Vitamin D deficiency may increase heart disease risk

The same vitamin D deficiency that can result in weak bones now has been associated with an increased risk of cardiovascular disease, Framingham Heart Study researchers report in Circulation: Journal of the American Heart Association.

“Vitamin D deficiency is associated with increased cardiovascular risk, above and beyond established cardiovascular risk factors,” said Thomas J. Wang, M.D., assistant professor of medicine at Harvard Medical School in Boston, Mass. “The higher risk associated with vitamin D deficiency was particularly evident among individuals with high blood pressure.”

In a study of 1,739 offspring from Framingham Heart Study participants (average age 59, all Caucasian), researchers found that those with blood levels of vitamin D below 15 nanograms per milliliter (ng/mL) had twice the risk of a cardiovascular event such as a heart attack, heart failure or stroke in the next five years compared to those with higher levels of vitamin D.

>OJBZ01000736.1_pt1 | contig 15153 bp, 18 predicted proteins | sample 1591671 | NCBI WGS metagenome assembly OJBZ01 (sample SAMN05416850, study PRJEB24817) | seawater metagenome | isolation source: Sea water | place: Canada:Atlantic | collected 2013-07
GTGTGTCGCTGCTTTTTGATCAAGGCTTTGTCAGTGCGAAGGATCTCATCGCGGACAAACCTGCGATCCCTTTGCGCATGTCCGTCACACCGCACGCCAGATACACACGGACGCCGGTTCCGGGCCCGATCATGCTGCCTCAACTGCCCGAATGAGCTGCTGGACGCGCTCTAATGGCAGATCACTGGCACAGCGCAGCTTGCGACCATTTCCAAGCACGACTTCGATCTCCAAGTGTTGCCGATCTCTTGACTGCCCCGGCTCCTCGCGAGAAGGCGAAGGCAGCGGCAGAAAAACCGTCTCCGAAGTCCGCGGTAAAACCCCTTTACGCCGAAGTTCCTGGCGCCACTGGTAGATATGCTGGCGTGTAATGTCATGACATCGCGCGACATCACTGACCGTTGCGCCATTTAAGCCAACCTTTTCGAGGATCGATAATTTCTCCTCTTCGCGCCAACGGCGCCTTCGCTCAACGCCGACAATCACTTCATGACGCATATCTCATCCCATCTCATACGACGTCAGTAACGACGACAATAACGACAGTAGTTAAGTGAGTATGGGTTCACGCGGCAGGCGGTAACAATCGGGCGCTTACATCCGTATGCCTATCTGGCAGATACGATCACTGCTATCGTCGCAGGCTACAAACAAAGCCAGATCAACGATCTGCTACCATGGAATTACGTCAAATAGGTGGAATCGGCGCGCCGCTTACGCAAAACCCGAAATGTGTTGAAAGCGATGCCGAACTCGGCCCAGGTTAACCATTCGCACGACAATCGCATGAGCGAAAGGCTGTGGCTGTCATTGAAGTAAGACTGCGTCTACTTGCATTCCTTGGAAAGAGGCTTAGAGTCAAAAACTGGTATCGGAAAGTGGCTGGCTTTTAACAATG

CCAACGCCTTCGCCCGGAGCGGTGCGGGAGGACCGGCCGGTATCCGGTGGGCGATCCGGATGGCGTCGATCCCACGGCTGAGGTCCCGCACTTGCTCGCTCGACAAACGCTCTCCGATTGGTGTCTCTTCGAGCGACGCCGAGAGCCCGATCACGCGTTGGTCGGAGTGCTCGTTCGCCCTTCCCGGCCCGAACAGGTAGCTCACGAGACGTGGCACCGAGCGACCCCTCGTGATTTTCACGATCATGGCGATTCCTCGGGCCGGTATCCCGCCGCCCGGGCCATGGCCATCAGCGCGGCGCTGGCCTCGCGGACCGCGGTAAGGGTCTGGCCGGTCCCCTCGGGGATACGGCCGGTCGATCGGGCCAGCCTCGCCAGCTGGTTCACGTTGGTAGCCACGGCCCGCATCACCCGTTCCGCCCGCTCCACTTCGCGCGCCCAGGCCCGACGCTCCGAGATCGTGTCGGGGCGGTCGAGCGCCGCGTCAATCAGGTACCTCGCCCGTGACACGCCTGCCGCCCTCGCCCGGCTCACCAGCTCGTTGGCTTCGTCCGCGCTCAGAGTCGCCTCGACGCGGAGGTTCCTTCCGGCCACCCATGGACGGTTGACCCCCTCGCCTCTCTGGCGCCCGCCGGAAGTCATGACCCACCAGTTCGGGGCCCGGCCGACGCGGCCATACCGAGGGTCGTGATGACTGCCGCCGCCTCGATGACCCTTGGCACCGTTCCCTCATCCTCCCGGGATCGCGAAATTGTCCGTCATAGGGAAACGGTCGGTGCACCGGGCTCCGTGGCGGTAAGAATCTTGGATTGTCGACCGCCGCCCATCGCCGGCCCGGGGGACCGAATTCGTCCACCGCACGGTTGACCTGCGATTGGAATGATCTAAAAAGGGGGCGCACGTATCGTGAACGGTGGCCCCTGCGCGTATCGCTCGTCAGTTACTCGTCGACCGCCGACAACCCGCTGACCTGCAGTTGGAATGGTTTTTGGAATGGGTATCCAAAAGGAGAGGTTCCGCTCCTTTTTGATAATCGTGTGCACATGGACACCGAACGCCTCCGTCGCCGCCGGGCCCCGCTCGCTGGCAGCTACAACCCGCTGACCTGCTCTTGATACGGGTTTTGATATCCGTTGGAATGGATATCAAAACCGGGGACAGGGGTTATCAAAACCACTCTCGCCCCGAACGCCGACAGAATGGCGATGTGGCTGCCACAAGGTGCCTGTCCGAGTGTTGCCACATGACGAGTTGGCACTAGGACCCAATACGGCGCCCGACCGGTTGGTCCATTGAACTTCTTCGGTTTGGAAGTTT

“Low levels of vitamin D are highly prevalent in the United States, especially in areas without much sunshine,” Wang said. “Twenty to 30 percent of the population in many areas has moderate to severe vitamin D deficiency.”

Most of this is attributed to lack of sun exposure, pigmented skin that prevents penetration of the sun’s rays and inadequate dietary intake of vitamin D enriched foods, researchers said.

During the past decade, researchers have studied several other vitamins that initially showed promise in reducing heart disease. But the vitamins didn’t reduce heart disease in subsequent large randomized trials.

“On the flip side, just because other vitamins haven’t succeeded doesn’t preclude the possibility of finding vitamins that might prevent cardiovascular disease,” Wang said. “This is always an area of great interest. Vitamins are easy to administer and in general have few toxic effects.”

Co-authors are: Michael J. Pencina, Ph.D.; Sarah L. Booth, Ph.D.; Paul F. Jacques, D.Sc.; Erik Ingelsson, M.D., Ph.D.; Katherine Lanier, B.S.; Emelia J. Benjamin, M.D.; Ralph B. D’Agostino, Ph.D.; Myles Wolf, M.D.; and Ramachandran S. Vasan, M.D.

The National Institute of Health, U.S. Department of Agriculture and American Heart Association funded the study.

Source: Circulation, USA



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